Anthony Gismondi on Wine
Thursday, March 18 2021

Top 10 : Limestone Wines

By: Treve Ring
The vibrant diversity of limestone-rooted wines

What do Champagne, Chablis, Toscana, Bourgogne, Jerez, Alsace, Paso Robles, Niagara Valley, Saint-Émilion, Côtes du Rhône, Coonawarra, Apulia, and Nemea all have in common?

These diverse wine regions, and many others, all have vines rooted in various forms of limestone.

Limestone is a sedimentary soil, high in calcium carbonate. Sedimentary soil is comprised of solidified mineral or organic deposits from the Earth, often left by bodies of water. Limestone forms from the decomposed, compressed bodies of sea creatures, and accounts for around 15% of the soils on the planet. Over time, these layers settle down to the bottom of shallow oceans and, depending on how much heat and pressure they're subjected to, can be as soft as talc or chalk, or as hard as marble. 

All limestones, however, are not the same. The term limestone refers to rocks composed of 50% or more calcium carbonate. That means 49% of the rock can be something else, such as clay, sand, silt, gravel or more. Look at Chablis’ famed Kimmeridgian soils, which are as much clay as they are limestone. Or the legendary Grands Crus of the Côte de Nuits, anchored in marl, which is a mixture of soft limestone and clay.

For a grower, the benefits of limestone are many. Limestone and chalk (a variant of limestone) are well-draining, but also water-retaining, able to absorb and hold water for vines to access when they really need it. The soils are also friable, allowing for root exploration and root health. They produce higher-acidity wines since the ample amount of calcium in the soils displaces the acidity-draining potassium. There is also evidence that calcium absorbed by the vine is essential to increasing the disease resistance of the berries by concentrating in the skins.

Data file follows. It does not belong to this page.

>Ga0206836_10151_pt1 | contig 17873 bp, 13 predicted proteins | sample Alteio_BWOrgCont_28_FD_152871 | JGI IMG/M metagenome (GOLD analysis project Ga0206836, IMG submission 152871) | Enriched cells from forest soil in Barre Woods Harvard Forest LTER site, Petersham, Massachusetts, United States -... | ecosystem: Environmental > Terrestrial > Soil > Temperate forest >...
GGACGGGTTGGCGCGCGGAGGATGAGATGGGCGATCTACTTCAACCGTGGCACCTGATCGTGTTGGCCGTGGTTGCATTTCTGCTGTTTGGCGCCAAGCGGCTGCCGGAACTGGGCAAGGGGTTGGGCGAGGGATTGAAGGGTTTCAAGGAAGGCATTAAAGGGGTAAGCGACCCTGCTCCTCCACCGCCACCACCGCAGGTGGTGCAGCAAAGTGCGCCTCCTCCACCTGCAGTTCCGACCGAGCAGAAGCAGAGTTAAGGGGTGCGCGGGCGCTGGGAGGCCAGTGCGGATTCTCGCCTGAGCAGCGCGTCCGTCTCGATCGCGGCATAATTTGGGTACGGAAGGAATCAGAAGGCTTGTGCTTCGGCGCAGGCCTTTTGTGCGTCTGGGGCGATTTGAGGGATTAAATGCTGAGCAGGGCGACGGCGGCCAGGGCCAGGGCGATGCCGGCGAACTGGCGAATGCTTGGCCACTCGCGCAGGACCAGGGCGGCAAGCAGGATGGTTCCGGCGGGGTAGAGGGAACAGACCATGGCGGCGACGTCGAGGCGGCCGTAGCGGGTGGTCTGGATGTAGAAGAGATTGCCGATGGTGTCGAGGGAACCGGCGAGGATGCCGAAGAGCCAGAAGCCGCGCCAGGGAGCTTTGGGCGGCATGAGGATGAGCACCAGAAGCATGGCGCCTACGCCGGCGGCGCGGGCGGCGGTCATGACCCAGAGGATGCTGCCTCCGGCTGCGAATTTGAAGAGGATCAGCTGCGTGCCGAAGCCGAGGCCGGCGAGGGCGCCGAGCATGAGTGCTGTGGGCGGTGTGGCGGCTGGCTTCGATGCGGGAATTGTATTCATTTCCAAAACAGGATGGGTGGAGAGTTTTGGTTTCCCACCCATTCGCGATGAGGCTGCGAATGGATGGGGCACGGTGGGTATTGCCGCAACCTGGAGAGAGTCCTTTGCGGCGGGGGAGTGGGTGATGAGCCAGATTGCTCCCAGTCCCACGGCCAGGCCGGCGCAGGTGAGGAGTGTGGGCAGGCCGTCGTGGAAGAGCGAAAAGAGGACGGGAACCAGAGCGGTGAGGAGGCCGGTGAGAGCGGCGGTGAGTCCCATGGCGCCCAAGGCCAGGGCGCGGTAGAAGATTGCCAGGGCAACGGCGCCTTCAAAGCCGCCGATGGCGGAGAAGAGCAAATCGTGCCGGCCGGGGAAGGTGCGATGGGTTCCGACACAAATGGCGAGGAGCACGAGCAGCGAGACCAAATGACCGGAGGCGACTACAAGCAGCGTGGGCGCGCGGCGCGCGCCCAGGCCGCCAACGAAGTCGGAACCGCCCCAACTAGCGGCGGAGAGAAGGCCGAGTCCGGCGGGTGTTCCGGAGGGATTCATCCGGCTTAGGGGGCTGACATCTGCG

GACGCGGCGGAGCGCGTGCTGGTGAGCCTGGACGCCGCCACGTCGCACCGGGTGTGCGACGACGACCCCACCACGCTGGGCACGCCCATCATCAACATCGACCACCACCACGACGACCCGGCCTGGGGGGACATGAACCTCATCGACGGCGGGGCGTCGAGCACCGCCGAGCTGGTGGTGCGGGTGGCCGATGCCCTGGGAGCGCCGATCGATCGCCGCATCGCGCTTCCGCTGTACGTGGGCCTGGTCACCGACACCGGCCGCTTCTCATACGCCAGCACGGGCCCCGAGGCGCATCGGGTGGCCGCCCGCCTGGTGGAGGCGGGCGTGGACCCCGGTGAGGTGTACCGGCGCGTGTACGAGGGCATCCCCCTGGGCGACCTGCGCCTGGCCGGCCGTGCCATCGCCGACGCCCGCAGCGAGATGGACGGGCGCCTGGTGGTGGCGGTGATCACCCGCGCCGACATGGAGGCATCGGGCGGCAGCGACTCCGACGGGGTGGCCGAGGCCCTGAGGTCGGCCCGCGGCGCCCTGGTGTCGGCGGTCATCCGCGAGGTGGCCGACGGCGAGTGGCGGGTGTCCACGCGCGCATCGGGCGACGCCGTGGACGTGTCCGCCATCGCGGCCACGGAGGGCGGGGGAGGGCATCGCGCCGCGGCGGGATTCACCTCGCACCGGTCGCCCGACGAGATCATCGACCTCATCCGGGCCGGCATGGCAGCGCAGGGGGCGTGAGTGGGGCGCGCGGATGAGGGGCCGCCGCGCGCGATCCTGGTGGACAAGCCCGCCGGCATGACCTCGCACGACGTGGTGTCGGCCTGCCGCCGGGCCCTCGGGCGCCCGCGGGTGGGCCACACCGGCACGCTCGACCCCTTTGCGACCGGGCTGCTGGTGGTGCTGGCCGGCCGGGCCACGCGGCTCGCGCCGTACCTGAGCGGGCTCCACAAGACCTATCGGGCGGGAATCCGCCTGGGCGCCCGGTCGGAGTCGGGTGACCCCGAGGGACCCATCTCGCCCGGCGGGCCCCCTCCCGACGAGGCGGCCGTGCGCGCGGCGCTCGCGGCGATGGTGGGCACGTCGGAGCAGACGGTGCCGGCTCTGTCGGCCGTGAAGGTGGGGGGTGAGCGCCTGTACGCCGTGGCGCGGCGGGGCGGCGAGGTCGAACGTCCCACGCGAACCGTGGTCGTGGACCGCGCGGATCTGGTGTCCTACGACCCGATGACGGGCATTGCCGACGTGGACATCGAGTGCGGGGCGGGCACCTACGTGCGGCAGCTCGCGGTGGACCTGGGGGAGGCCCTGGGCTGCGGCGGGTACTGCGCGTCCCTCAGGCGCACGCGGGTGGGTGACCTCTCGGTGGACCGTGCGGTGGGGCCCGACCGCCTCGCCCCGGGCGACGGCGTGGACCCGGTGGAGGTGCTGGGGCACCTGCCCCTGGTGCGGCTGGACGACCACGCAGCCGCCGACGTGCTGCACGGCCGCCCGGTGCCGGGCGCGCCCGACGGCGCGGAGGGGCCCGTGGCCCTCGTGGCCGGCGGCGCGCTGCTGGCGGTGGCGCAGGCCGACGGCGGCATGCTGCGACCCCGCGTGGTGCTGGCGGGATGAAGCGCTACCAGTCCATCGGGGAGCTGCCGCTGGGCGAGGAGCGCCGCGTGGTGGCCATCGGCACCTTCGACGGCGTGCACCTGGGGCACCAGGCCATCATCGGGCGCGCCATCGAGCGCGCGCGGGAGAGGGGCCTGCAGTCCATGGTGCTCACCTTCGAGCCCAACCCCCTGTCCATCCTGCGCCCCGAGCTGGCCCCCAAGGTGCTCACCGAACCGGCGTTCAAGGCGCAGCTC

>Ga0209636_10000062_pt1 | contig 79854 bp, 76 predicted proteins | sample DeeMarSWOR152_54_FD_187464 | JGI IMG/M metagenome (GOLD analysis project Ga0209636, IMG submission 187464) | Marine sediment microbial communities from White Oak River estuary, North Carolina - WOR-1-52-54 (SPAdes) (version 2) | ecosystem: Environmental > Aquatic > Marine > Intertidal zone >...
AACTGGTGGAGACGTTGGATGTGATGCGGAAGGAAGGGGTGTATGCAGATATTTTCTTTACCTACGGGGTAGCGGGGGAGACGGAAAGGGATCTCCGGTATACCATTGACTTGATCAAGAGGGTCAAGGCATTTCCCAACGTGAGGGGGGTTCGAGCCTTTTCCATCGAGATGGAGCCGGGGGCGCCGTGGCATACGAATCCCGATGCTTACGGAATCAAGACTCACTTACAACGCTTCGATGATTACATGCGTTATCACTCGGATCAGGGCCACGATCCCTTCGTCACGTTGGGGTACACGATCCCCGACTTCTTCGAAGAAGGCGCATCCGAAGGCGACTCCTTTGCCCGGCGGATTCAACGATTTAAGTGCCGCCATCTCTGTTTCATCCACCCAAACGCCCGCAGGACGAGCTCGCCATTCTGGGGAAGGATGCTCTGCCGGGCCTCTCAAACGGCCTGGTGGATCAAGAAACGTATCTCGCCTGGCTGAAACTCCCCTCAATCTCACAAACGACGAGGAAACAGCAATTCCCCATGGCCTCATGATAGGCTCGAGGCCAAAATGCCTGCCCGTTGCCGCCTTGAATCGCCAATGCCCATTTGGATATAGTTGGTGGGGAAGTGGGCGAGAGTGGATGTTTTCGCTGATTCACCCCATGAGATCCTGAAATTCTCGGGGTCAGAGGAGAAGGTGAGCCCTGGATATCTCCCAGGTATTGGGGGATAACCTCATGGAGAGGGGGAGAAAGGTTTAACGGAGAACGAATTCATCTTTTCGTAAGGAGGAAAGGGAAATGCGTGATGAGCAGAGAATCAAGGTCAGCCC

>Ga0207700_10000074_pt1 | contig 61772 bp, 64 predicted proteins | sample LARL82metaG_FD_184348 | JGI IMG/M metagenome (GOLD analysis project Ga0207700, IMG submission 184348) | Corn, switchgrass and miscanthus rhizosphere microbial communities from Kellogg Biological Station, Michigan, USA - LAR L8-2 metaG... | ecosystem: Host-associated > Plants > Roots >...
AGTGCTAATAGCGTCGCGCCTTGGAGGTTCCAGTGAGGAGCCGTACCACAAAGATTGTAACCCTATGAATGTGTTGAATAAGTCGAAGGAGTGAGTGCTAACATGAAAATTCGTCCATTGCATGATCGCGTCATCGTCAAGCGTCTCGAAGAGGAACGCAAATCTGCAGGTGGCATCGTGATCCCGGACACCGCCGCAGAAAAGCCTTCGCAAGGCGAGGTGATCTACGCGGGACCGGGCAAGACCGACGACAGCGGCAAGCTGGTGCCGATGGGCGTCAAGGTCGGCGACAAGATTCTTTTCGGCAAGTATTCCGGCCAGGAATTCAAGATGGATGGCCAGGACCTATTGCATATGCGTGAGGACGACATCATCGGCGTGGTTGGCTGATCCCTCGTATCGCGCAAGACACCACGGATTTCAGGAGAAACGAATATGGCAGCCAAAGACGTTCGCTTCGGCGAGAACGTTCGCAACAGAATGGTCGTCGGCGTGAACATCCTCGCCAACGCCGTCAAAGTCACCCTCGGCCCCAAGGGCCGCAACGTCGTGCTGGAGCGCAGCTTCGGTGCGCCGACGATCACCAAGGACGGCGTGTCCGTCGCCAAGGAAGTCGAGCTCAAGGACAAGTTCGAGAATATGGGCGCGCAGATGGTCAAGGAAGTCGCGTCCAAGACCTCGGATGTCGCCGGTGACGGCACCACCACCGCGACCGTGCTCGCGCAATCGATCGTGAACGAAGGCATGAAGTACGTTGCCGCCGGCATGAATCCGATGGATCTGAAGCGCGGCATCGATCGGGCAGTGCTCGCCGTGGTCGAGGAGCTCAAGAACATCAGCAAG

And what about the benefits for tasters? For me, limestone wines are always quite linear, with a defined cut, and a characteristic buzz that vibrates along the palate, in various degrees. I find wines from limestone soils quite distinct, and alluring, with an element of electricity. This is especially true when the soils are matched up to limestone-loving, terroir-transmitting grapes, like Chardonnay and Pinot Noir. 

Here's a Top 10 of recently tasted wines grown on limestone soils:

Written By: TR
Treve Ring
Treve Ring

Treve Ring is a writer, editor, judge, consultant, educator and certified sommelier based on Vancouver Island, British Columbia, Canada. After completing her Art History degree with Distinction from the University of Victoria and being exposed to the world of wine business at Christie's in London, England, she switched gears, leaving the realm of art for the world of wine.